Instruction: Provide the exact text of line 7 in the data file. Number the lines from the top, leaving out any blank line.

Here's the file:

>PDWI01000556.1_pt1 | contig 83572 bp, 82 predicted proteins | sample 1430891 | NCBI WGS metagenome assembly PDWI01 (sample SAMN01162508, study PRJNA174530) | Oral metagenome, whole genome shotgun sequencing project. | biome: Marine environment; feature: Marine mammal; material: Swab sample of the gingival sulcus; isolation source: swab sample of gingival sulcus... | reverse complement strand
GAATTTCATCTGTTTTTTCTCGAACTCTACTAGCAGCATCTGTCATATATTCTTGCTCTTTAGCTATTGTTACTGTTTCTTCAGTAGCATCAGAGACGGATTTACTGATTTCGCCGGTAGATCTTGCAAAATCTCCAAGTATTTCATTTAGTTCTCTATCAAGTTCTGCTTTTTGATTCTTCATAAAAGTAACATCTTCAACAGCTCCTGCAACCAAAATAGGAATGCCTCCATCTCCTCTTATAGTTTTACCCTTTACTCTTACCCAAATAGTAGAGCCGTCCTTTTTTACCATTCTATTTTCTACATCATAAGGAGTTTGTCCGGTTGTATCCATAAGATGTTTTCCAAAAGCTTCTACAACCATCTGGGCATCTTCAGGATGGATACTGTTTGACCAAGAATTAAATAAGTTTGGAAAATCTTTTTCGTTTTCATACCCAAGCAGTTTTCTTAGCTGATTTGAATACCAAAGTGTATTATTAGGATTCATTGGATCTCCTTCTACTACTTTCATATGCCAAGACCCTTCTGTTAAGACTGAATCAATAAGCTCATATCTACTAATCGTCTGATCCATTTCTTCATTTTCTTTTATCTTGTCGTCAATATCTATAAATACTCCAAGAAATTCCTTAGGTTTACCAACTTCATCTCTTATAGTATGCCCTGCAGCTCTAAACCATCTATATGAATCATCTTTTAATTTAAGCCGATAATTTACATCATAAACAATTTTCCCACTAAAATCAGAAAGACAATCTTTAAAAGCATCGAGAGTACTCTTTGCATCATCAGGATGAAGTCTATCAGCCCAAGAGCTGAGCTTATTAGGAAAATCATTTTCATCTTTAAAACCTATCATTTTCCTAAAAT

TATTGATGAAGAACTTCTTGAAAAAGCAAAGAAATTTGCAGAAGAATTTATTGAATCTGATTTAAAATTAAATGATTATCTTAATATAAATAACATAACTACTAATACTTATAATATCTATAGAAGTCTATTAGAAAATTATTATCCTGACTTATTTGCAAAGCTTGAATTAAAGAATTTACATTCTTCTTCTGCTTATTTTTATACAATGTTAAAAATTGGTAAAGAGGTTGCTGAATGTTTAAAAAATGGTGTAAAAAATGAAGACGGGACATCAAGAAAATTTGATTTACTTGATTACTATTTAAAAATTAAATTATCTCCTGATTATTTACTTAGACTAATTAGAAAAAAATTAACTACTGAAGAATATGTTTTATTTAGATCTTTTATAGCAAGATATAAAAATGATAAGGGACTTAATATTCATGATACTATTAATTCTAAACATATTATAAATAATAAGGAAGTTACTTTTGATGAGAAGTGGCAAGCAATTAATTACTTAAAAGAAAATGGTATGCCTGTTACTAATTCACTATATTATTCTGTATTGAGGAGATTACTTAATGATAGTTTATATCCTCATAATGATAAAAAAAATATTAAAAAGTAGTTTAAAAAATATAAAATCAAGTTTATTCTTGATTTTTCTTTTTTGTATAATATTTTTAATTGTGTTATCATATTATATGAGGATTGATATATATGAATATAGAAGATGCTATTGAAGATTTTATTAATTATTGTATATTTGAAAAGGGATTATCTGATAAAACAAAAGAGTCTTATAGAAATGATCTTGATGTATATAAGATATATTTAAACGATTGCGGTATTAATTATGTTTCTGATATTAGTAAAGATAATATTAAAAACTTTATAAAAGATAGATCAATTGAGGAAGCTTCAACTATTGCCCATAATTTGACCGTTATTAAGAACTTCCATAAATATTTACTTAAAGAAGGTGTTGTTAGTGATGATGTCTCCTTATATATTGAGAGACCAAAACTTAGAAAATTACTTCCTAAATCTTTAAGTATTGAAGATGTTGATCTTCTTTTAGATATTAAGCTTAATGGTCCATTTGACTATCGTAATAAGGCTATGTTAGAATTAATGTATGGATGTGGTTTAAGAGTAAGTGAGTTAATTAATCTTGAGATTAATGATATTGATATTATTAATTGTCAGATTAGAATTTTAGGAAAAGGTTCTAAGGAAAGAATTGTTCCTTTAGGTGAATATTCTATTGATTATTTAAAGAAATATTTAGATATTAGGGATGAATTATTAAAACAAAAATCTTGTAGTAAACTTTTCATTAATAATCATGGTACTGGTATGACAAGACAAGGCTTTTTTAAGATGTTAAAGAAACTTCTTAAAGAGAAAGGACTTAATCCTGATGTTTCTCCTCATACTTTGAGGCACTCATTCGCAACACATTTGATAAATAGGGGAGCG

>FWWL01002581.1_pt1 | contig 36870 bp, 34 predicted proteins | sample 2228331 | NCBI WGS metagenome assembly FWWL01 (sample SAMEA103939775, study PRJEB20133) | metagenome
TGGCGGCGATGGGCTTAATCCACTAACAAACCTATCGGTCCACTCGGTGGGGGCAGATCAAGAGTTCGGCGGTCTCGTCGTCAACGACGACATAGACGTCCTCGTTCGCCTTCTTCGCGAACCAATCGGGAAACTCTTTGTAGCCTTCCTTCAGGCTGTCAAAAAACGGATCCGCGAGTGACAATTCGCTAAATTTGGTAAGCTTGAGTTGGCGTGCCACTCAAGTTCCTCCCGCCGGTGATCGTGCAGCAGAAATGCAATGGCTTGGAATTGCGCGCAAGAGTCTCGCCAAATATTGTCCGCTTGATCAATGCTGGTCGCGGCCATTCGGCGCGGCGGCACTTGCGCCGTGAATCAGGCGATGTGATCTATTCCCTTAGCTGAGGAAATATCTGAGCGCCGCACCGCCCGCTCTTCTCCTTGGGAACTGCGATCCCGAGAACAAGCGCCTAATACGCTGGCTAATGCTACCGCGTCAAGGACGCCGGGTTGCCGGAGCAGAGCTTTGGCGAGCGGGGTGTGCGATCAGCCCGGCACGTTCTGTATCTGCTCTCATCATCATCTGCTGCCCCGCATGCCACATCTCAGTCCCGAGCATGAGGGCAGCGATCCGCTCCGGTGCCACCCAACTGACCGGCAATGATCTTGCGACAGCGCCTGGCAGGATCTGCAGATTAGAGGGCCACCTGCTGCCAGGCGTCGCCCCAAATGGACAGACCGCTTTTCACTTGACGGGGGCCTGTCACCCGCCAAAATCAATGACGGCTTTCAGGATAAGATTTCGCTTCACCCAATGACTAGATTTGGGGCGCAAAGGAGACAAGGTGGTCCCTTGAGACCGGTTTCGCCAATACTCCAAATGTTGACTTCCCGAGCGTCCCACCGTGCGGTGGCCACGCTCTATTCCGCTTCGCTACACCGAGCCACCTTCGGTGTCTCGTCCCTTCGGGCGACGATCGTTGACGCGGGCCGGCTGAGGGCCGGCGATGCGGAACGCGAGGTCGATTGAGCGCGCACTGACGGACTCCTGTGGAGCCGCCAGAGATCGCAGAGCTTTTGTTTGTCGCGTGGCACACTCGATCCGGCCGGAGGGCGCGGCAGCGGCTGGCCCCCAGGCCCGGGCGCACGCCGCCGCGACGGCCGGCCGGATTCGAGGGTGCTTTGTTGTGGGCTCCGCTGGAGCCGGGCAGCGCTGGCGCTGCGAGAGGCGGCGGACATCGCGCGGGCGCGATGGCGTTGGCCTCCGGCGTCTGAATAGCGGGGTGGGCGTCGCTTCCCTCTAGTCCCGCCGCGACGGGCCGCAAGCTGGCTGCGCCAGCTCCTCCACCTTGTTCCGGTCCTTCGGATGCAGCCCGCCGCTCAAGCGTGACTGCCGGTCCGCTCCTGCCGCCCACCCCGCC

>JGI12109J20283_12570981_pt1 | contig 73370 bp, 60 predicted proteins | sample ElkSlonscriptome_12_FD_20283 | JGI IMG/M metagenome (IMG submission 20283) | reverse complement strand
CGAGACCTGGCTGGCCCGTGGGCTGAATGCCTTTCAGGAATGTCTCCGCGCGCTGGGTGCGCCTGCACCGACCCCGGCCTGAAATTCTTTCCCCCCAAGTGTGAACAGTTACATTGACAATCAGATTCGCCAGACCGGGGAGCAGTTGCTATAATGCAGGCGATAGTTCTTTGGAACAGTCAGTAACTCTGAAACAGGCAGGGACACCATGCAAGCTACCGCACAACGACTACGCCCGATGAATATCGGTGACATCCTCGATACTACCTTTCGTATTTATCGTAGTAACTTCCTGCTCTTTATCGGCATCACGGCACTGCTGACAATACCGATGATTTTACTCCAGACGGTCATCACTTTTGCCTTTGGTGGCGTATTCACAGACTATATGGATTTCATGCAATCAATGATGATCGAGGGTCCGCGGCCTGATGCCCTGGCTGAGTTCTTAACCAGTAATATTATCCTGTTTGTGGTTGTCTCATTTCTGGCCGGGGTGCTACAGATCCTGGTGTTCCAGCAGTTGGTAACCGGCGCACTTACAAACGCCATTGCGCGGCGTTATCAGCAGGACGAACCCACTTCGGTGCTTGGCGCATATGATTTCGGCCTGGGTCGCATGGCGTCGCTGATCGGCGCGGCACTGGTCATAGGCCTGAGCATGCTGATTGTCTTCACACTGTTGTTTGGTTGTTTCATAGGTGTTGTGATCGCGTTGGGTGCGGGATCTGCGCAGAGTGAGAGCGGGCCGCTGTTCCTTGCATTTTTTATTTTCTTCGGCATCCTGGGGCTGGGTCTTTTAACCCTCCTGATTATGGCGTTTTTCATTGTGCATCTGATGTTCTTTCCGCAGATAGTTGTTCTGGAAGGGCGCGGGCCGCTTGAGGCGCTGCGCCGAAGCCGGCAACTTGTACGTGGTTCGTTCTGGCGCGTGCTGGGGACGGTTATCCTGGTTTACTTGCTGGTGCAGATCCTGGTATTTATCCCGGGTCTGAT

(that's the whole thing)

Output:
CGAGACCTGGCTGGCCCGTGGGCTGAATGCCTTTCAGGAATGTCTCCGCGCGCTGGGTGCGCCTGCACCGACCCCGGCCTGAAATTCTTTCCCCCCAAGTGTGAACAGTTACATTGACAATCAGATTCGCCAGACCGGGGAGCAGTTGCTATAATGCAGGCGATAGTTCTTTGGAACAGTCAGTAACTCTGAAACAGGCAGGGACACCATGCAAGCTACCGCACAACGACTACGCCCGATGAATATCGGTGACATCCTCGATACTACCTTTCGTATTTATCGTAGTAACTTCCTGCTCTTTATCGGCATCACGGCACTGCTGACAATACCGATGATTTTACTCCAGACGGTCATCACTTTTGCCTTTGGTGGCGTATTCACAGACTATATGGATTTCATGCAATCAATGATGATCGAGGGTCCGCGGCCTGATGCCCTGGCTGAGTTCTTAACCAGTAATATTATCCTGTTTGTGGTTGTCTCATTTCTGGCCGGGGTGCTACAGATCCTGGTGTTCCAGCAGTTGGTAACCGGCGCACTTACAAACGCCATTGCGCGGCGTTATCAGCAGGACGAACCCACTTCGGTGCTTGGCGCATATGATTTCGGCCTGGGTCGCATGGCGTCGCTGATCGGCGCGGCACTGGTCATAGGCCTGAGCATGCTGATTGTCTTCACACTGTTGTTTGGTTGTTTCATAGGTGTTGTGATCGCGTTGGGTGCGGGATCTGCGCAGAGTGAGAGCGGGCCGCTGTTCCTTGCATTTTTTATTTTCTTCGGCATCCTGGGGCTGGGTCTTTTAACCCTCCTGATTATGGCGTTTTTCATTGTGCATCTGATGTTCTTTCCGCAGATAGTTGTTCTGGAAGGGCGCGGGCCGCTTGAGGCGCTGCGCCGAAGCCGGCAACTTGTACGTGGTTCGTTCTGGCGCGTGCTGGGGACGGTTATCCTGGTTTACTTGCTGGTGCAGATCCTGGTATTTATCCCGGGTCTGAT